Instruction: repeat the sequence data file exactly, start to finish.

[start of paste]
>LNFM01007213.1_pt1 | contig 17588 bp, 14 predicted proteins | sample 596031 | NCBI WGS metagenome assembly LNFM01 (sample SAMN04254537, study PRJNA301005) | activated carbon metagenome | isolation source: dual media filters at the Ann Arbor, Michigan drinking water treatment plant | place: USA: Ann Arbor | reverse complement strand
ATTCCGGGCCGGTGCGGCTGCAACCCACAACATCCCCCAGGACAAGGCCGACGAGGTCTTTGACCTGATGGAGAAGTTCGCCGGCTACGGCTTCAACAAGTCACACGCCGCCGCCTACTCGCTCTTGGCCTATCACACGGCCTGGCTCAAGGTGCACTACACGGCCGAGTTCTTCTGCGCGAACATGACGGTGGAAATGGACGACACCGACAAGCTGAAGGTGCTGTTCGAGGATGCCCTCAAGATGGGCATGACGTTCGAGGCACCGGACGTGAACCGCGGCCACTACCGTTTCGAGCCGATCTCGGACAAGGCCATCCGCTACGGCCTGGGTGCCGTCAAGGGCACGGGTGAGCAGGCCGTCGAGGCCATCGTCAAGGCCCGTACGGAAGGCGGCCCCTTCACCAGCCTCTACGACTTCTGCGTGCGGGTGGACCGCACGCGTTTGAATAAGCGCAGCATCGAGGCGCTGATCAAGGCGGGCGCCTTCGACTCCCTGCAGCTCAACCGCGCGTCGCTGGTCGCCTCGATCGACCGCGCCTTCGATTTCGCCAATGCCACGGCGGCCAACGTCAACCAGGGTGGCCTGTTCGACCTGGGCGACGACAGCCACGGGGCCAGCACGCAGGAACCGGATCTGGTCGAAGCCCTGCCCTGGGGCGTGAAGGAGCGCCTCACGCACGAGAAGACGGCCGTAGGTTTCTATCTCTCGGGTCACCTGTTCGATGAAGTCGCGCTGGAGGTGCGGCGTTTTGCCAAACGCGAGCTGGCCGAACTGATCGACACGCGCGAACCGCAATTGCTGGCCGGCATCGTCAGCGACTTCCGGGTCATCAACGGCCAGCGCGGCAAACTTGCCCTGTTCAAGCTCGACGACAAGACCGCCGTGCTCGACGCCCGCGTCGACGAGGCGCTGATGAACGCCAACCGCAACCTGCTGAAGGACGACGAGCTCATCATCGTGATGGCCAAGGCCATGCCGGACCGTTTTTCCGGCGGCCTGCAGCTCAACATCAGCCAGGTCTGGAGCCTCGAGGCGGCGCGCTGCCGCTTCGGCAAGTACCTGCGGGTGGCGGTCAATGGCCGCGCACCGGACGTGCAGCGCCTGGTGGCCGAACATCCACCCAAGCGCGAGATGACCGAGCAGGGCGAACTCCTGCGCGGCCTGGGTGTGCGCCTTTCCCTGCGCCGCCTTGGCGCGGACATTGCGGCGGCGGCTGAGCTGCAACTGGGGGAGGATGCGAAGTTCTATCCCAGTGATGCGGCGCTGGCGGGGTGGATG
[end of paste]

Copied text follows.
>LNFM01007213.1_pt1 | contig 17588 bp, 14 predicted proteins | sample 596031 | NCBI WGS metagenome assembly LNFM01 (sample SAMN04254537, study PRJNA301005) | activated carbon metagenome | isolation source: dual media filters at the Ann Arbor, Michigan drinking water treatment plant | place: USA: Ann Arbor | reverse complement strand
ATTCCGGGCCGGTGCGGCTGCAACCCACAACATCCCCCAGGACAAGGCCGACGAGGTCTTTGACCTGATGGAGAAGTTCGCCGGCTACGGCTTCAACAAGTCACACGCCGCCGCCTACTCGCTCTTGGCCTATCACACGGCCTGGCTCAAGGTGCACTACACGGCCGAGTTCTTCTGCGCGAACATGACGGTGGAAATGGACGACACCGACAAGCTGAAGGTGCTGTTCGAGGATGCCCTCAAGATGGGCATGACGTTCGAGGCACCGGACGTGAACCGCGGCCACTACCGTTTCGAGCCGATCTCGGACAAGGCCATCCGCTACGGCCTGGGTGCCGTCAAGGGCACGGGTGAGCAGGCCGTCGAGGCCATCGTCAAGGCCCGTACGGAAGGCGGCCCCTTCACCAGCCTCTACGACTTCTGCGTGCGGGTGGACCGCACGCGTTTGAATAAGCGCAGCATCGAGGCGCTGATCAAGGCGGGCGCCTTCGACTCCCTGCAGCTCAACCGCGCGTCGCTGGTCGCCTCGATCGACCGCGCCTTCGATTTCGCCAATGCCACGGCGGCCAACGTCAACCAGGGTGGCCTGTTCGACCTGGGCGACGACAGCCACGGGGCCAGCACGCAGGAACCGGATCTGGTCGAAGCCCTGCCCTGGGGCGTGAAGGAGCGCCTCACGCACGAGAAGACGGCCGTAGGTTTCTATCTCTCGGGTCACCTGTTCGATGAAGTCGCGCTGGAGGTGCGGCGTTTTGCCAAACGCGAGCTGGCCGAACTGATCGACACGCGCGAACCGCAATTGCTGGCCGGCATCGTCAGCGACTTCCGGGTCATCAACGGCCAGCGCGGCAAACTTGCCCTGTTCAAGCTCGACGACAAGACCGCCGTGCTCGACGCCCGCGTCGACGAGGCGCTGATGAACGCCAACCGCAACCTGCTGAAGGACGACGAGCTCATCATCGTGATGGCCAAGGCCATGCCGGACCGTTTTTCCGGCGGCCTGCAGCTCAACATCAGCCAGGTCTGGAGCCTCGAGGCGGCGCGCTGCCGCTTCGGCAAGTACCTGCGGGTGGCGGTCAATGGCCGCGCACCGGACGTGCAGCGCCTGGTGGCCGAACATCCACCCAAGCGCGAGATGACCGAGCAGGGCGAACTCCTGCGCGGCCTGGGTGTGCGCCTTTCCCTGCGCCGCCTTGGCGCGGACATTGCGGCGGCGGCTGAGCTGCAACTGGGGGAGGATGCGAAGTTCTATCCCAGTGATGCGGCGCTGGCGGGGTGGATG